|Help! What kind of bike do I have???||aarontoy|
Aug 9, 2002 12:42 PM
|I bought this ten speed bike, brand new in 1981, when I was 12 years old. I worked all summer in a grocery store (illegally I might add) and paid $230 at the time. Now that I'm 35, I'd like to use it as a project bike to rebuild/upgrade. I know it will be cheaper to buy a new one but it has GREAT sentimental value. The only clues I can offer is the it was purchased in 1981 at a bike shop in Salinas, CA. It has a small badge on the front the says "SENTINEL" with an engraved eagle. It is a steel frame and when new, it had all Shimano components (Shimano RS Rear Der, Shimano FE Front Der), shift levers are mounted on the handlebar stem and it has center-pull brakes. Anyone have a clue as to the manufacturer? Any help would be MUCH appreciated. Thanks,,,Aaron|
|It is called a charitable donation.||onespeed|
Aug 9, 2002 12:46 PM
|Do yourself a favor and give it away to someone that needs a bike but cannot afford to buy one.
I dont even think a bike shop would have options for "upgrades" at this point; unless it was for a new bike.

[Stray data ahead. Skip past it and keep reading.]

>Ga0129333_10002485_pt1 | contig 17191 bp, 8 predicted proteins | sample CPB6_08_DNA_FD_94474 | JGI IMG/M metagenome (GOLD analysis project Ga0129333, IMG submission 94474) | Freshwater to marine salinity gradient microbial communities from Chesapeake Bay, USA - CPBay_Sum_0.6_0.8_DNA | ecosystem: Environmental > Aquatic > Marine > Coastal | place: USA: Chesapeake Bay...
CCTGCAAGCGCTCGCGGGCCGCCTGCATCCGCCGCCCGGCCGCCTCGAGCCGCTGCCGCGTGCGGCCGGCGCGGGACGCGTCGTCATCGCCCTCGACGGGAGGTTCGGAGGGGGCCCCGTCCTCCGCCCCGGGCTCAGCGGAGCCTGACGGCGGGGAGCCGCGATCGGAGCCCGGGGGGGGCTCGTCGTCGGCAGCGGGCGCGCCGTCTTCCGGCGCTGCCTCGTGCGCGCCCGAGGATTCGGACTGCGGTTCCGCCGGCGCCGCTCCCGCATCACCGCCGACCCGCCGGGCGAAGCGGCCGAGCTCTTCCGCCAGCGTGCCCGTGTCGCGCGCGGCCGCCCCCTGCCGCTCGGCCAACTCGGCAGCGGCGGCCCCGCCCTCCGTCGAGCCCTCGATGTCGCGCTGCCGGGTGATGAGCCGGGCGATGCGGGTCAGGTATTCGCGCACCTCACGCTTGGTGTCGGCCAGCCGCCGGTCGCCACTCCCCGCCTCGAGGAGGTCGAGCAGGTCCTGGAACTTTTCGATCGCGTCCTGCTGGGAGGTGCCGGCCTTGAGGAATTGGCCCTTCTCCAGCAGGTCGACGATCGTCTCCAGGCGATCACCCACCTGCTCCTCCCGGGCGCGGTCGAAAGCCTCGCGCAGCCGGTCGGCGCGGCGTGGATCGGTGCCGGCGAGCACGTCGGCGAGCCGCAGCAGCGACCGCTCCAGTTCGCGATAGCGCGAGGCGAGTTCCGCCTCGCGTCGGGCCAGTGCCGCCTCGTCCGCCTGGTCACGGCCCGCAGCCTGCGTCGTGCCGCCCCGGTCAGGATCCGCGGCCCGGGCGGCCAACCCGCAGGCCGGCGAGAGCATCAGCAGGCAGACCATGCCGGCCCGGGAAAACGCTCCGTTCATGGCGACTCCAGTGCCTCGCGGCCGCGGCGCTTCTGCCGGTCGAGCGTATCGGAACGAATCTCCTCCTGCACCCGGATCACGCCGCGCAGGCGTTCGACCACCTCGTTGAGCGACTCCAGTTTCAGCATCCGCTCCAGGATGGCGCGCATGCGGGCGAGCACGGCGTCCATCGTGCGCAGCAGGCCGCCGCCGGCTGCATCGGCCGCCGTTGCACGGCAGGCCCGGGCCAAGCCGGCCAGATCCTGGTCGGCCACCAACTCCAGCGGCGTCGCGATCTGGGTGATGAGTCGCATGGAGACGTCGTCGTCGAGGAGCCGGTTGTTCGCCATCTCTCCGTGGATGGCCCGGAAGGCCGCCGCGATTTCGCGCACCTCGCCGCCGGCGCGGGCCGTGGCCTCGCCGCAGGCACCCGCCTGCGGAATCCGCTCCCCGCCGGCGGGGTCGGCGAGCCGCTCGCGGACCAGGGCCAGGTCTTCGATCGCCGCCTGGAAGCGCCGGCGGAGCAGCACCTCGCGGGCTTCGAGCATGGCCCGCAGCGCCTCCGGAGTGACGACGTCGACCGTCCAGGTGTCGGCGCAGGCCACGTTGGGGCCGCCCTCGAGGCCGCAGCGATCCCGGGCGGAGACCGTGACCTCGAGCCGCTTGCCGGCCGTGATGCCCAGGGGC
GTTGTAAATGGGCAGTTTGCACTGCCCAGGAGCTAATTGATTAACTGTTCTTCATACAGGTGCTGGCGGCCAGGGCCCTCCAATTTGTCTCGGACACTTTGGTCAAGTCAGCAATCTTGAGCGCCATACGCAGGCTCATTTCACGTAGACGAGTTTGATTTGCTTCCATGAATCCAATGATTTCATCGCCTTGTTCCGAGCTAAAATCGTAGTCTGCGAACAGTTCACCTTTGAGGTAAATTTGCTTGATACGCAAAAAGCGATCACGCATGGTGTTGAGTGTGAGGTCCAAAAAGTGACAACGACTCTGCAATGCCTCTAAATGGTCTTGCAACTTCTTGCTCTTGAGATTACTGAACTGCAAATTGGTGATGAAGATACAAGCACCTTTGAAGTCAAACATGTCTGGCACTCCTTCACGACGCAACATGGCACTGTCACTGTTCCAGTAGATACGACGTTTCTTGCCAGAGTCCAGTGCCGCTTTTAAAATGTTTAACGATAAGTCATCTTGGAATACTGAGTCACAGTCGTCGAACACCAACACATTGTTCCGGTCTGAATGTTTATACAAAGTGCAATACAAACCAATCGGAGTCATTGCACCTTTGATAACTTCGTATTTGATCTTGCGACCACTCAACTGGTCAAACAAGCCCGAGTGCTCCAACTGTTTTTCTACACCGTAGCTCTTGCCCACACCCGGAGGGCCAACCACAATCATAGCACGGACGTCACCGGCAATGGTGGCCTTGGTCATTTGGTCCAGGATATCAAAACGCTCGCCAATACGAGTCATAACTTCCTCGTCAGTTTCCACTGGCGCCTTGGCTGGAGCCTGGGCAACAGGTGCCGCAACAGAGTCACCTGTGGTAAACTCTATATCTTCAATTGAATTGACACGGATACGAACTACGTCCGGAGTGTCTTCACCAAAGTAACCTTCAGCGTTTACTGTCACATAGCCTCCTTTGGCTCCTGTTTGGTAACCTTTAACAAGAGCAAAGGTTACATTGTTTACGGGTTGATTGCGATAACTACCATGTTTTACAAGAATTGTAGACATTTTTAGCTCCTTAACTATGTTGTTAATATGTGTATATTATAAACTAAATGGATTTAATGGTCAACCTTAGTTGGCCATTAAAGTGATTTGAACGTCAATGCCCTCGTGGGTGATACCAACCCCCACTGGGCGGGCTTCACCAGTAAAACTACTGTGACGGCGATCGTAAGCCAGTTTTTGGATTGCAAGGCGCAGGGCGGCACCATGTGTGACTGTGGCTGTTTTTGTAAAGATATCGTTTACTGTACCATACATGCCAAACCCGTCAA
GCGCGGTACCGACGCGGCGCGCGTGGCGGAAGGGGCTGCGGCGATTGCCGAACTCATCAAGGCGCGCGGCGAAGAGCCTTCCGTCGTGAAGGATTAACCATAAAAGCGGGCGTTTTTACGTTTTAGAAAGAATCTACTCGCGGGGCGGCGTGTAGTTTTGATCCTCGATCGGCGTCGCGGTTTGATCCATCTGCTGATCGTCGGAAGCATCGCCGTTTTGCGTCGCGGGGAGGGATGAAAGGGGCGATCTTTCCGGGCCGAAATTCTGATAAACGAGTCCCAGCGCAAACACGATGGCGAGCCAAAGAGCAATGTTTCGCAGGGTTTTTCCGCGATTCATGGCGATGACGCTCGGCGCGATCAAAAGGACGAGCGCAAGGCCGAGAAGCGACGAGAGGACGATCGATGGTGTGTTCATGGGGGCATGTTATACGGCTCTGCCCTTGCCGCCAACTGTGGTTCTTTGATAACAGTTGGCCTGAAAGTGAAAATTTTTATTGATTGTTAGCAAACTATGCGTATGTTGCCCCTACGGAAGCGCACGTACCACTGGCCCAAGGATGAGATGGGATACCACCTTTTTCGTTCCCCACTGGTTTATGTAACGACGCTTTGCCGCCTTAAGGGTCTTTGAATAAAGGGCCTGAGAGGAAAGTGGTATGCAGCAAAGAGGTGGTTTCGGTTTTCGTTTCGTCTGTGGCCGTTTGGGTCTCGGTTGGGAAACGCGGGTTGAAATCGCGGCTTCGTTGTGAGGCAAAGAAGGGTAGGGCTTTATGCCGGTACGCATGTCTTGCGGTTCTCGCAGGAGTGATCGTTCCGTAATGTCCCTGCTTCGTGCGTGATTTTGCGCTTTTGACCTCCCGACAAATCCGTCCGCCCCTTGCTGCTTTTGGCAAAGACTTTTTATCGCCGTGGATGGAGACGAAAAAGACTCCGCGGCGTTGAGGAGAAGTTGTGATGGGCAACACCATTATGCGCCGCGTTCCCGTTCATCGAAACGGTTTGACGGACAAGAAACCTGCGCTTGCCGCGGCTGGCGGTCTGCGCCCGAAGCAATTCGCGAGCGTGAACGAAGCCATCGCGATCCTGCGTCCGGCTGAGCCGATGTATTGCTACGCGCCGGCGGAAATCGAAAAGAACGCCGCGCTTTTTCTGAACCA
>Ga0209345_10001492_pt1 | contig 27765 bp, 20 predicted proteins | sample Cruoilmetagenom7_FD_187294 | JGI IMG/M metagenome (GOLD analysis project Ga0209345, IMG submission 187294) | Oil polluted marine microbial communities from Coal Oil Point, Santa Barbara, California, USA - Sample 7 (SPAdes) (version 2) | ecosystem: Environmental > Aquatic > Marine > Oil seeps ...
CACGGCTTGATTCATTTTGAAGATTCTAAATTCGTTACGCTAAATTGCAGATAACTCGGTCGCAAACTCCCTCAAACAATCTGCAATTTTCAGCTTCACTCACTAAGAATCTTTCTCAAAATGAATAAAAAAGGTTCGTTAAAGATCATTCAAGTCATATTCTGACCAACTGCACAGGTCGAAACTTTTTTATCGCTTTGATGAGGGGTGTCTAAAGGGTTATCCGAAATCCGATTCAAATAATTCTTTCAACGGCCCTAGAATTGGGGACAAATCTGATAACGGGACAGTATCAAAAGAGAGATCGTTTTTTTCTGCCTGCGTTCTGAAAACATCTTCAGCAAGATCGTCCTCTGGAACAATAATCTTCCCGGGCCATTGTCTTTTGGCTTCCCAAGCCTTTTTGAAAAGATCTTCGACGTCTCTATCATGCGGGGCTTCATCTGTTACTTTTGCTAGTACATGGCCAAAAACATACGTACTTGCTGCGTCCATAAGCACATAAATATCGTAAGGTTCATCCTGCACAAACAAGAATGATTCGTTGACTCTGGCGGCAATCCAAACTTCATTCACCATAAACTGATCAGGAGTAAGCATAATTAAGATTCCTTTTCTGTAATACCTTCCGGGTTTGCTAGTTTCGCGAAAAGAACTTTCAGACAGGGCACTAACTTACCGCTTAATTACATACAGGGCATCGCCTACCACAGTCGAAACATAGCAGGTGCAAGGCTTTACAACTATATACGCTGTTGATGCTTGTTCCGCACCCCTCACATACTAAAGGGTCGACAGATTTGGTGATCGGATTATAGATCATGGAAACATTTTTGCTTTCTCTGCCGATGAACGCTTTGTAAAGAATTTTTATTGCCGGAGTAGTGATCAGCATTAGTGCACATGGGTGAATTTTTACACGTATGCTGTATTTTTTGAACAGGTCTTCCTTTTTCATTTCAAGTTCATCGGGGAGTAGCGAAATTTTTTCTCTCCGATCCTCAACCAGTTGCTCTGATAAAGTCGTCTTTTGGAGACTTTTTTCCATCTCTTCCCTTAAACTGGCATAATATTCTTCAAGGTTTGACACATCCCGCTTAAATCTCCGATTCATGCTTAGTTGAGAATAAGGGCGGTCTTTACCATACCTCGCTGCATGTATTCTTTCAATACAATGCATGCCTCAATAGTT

|re: Help! What kind of bike do I have???||yeah right|
Aug 9, 2002 1:08 PM
|things have changed a little since 1981...
I stopped crawling
ronny is no longer in office
and on a more serious note:
rear wheel dropout spacing has changed
sti has come into play
frames often weigh less than six pounds (jk.)
anyway, i'm sure the bike has fond memories associated with it, but it's worth nothing. still you should keep it, ride it for fun, but if you want a better bike, buy new/newer used. it'd be hard to upgrade that shimano stuff, without replacing it with old campy parts probably (i'm out of my league here), but in other words, no "modern" shifting systems will work (out of the box) on that frame.
get a great steel bike like a lemond, khs, jamis, gunnar or something for not too much and enjoy.
|all true, but...no reason not to ride it.||Silverback|
Aug 9, 2002 1:12 PM